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Dear Church, We Are Losing People in the Black Hole of Time

By Austin Brown

I’m not thinking about the people who get their keys out during the last song and scurry away immediately after the benediction (or maybe during!). Nor am I thinking about those individuals who only halfheartedly care about church, showing up maybe a couple times a year.

No. I have in mind those families or individuals who are actively looking for a church home. Perhaps they’ve recently moved. Or perhaps they’ve gained new convictions. Whatever the reason, they’re visiting your church, eager to settle down and call the people of the congregation their church family.

Forgive the nasty little phrase, but these folks are church shopping.

Now as you know, there are all kinds of reasons why people don’t stay. Some of the reasons are good. Some not so good. Fastidiousness is a real thing after all.

My fear is that we will lose people in the black hole of time.

Oh, yes, the black hole of time. This is that period of time following the service when the visitor is standing around awkwardly, knowing not a soul. As the church bustles about, clumped together in their familiar groups, catching up and fellowshipping, the new family nervously gathers their stuff, looks about the room and waits.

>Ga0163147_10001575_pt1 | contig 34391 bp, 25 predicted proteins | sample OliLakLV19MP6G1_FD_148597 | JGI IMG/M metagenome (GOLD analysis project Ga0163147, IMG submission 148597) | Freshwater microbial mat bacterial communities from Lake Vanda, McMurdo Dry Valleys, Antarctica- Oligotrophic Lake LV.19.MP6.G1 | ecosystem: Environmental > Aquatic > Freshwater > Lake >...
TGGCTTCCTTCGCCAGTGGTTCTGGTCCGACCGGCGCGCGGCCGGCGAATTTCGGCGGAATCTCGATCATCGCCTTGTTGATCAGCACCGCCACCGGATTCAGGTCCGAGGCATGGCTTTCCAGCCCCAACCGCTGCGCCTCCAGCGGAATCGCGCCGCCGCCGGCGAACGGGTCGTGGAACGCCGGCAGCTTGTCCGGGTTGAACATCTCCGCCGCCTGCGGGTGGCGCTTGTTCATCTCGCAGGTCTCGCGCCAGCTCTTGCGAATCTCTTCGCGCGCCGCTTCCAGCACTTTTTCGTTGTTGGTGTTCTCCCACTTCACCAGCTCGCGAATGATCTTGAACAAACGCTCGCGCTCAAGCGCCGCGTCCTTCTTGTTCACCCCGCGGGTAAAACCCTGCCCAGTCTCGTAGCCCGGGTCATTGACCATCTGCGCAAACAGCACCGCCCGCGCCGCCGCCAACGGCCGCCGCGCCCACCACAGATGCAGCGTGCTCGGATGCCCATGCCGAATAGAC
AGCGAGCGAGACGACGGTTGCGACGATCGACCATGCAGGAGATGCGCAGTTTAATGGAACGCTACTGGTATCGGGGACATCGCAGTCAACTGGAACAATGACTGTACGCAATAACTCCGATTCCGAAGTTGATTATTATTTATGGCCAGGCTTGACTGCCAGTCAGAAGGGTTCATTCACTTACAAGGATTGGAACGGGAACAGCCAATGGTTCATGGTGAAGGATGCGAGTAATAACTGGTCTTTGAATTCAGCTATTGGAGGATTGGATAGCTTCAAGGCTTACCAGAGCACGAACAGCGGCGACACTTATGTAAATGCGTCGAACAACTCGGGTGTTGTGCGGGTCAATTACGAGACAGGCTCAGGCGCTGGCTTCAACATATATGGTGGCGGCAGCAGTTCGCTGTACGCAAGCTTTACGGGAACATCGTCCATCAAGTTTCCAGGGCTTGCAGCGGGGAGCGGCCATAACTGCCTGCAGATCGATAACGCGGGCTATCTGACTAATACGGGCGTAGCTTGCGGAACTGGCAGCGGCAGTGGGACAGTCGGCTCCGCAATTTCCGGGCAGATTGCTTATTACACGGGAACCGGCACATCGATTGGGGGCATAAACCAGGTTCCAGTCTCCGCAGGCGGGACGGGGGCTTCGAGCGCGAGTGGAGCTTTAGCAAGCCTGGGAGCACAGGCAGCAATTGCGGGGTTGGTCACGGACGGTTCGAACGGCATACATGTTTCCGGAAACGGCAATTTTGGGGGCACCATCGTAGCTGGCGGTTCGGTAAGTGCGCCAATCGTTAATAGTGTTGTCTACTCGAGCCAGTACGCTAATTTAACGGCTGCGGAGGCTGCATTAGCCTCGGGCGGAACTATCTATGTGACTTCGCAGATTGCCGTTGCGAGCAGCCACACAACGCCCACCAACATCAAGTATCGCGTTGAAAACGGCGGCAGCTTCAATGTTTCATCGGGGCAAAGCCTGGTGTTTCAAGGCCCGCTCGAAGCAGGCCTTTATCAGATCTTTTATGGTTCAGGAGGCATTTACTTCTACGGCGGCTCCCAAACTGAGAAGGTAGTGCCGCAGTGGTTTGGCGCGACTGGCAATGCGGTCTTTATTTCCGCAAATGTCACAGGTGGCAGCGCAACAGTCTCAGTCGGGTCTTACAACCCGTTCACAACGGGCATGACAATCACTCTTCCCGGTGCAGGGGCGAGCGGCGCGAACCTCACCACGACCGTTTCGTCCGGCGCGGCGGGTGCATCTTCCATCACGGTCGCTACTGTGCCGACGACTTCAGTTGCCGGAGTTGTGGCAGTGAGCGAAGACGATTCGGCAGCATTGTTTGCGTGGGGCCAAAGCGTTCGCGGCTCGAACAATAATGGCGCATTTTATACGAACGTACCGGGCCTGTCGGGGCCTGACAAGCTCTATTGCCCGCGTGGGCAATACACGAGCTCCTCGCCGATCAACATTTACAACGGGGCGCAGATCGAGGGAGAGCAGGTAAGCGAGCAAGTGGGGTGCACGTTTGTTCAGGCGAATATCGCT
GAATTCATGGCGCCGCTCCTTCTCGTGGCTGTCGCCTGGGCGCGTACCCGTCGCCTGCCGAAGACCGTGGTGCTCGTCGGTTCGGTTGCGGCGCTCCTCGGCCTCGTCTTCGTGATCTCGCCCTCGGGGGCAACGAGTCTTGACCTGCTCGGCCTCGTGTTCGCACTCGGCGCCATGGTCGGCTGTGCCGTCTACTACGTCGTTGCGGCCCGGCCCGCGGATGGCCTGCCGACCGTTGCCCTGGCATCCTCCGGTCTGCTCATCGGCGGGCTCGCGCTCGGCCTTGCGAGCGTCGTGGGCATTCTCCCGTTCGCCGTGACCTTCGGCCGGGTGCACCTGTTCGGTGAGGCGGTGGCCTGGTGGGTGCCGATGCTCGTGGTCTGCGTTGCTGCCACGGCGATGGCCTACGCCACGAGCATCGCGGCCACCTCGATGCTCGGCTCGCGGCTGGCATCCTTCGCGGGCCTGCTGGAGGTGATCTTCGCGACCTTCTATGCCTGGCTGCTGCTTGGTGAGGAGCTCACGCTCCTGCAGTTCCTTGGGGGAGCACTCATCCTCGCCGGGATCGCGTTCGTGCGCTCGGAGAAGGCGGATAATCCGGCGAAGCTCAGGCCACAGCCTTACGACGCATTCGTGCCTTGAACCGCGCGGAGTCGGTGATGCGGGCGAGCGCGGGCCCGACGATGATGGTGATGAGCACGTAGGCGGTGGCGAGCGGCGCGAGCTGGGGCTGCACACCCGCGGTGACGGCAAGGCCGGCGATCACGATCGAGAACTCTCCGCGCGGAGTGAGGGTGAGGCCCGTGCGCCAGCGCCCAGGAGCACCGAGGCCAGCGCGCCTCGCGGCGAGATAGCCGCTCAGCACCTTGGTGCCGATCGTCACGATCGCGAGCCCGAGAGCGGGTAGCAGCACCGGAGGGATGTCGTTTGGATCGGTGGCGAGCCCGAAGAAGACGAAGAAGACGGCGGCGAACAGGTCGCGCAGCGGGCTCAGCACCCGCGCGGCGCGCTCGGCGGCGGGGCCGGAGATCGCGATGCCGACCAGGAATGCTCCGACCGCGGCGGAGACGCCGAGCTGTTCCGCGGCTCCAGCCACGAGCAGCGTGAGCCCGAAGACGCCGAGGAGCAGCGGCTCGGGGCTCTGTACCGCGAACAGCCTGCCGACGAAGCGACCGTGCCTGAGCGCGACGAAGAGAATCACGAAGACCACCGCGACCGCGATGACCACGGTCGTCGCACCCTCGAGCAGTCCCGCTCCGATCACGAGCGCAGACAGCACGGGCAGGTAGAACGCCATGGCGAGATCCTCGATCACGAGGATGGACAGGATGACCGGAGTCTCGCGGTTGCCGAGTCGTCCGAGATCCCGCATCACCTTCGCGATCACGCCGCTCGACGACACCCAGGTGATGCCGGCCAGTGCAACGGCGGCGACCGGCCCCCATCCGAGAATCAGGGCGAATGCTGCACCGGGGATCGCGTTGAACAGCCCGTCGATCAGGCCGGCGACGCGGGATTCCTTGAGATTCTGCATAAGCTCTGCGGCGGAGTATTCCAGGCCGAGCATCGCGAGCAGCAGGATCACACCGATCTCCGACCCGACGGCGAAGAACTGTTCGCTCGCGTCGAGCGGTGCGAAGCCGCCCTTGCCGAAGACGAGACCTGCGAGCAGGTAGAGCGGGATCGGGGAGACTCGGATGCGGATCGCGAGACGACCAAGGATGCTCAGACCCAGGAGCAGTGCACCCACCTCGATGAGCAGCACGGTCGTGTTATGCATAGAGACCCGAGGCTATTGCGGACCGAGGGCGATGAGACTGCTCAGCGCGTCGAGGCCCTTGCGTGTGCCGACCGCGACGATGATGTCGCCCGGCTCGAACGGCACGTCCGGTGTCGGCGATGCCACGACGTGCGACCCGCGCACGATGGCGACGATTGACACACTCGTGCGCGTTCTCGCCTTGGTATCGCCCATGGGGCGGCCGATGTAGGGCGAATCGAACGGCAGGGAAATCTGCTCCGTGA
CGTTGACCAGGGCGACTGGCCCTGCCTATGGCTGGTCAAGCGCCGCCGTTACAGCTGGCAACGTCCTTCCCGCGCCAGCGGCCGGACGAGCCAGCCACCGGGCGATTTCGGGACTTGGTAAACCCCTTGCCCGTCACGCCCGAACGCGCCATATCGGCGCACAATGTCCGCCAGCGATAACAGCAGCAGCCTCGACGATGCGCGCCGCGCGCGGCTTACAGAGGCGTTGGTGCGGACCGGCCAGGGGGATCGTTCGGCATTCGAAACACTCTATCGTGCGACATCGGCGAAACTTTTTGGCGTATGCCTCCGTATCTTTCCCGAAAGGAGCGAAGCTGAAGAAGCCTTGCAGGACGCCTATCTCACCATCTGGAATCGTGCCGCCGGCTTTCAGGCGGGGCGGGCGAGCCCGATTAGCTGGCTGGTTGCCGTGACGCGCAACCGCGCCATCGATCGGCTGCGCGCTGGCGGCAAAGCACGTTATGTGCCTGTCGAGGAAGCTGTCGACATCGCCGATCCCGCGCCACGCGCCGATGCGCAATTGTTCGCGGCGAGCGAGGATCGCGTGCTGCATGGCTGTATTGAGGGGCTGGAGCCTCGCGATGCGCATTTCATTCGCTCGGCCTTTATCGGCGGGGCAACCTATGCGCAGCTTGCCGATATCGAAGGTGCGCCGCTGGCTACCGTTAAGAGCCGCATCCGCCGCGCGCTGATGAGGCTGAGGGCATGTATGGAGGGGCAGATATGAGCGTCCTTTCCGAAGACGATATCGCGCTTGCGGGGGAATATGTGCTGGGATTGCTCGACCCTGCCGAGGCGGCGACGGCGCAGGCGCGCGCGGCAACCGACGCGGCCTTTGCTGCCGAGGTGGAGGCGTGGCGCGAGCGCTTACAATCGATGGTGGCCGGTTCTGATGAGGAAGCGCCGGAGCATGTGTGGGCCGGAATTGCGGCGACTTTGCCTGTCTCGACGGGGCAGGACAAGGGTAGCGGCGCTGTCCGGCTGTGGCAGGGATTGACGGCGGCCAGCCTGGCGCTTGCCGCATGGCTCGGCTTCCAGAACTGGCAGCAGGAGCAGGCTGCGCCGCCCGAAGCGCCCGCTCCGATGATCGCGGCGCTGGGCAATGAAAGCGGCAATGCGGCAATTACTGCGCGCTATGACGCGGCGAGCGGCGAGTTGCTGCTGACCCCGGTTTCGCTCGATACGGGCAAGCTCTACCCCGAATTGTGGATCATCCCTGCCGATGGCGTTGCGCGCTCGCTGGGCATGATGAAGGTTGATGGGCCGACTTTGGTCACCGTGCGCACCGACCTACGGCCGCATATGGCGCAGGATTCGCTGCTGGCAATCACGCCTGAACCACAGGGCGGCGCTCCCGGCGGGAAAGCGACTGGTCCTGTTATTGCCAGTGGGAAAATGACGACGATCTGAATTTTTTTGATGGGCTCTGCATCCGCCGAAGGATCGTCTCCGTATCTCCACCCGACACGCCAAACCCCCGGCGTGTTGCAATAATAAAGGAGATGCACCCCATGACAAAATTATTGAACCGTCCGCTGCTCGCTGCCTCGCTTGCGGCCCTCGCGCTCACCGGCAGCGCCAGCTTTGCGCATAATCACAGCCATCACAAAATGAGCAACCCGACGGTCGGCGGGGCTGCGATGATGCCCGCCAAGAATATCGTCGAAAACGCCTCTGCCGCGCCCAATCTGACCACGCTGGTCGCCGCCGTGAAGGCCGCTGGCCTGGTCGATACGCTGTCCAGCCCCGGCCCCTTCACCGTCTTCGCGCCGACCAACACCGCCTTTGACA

They’re hoping to be included.

Now here’s the truth. Lots of people do come up and say hello. Most churches are good at this. Oh, sure, there are a fair number of regulars who don’t pay them much attention, as they’re too focused on chatting with friends or getting some matter of church business in order.  On the whole, however, the newcomers are warmly greeted.

But that’s not the real black hole of time. The real black hole occurs later. And it usually occurs at two different, but related moments. Do you know when?

Stranger Takes Photo of Family at Disney—Then He Promises He’s Not “Creepy” & Makes 1 Heartbreaking Request

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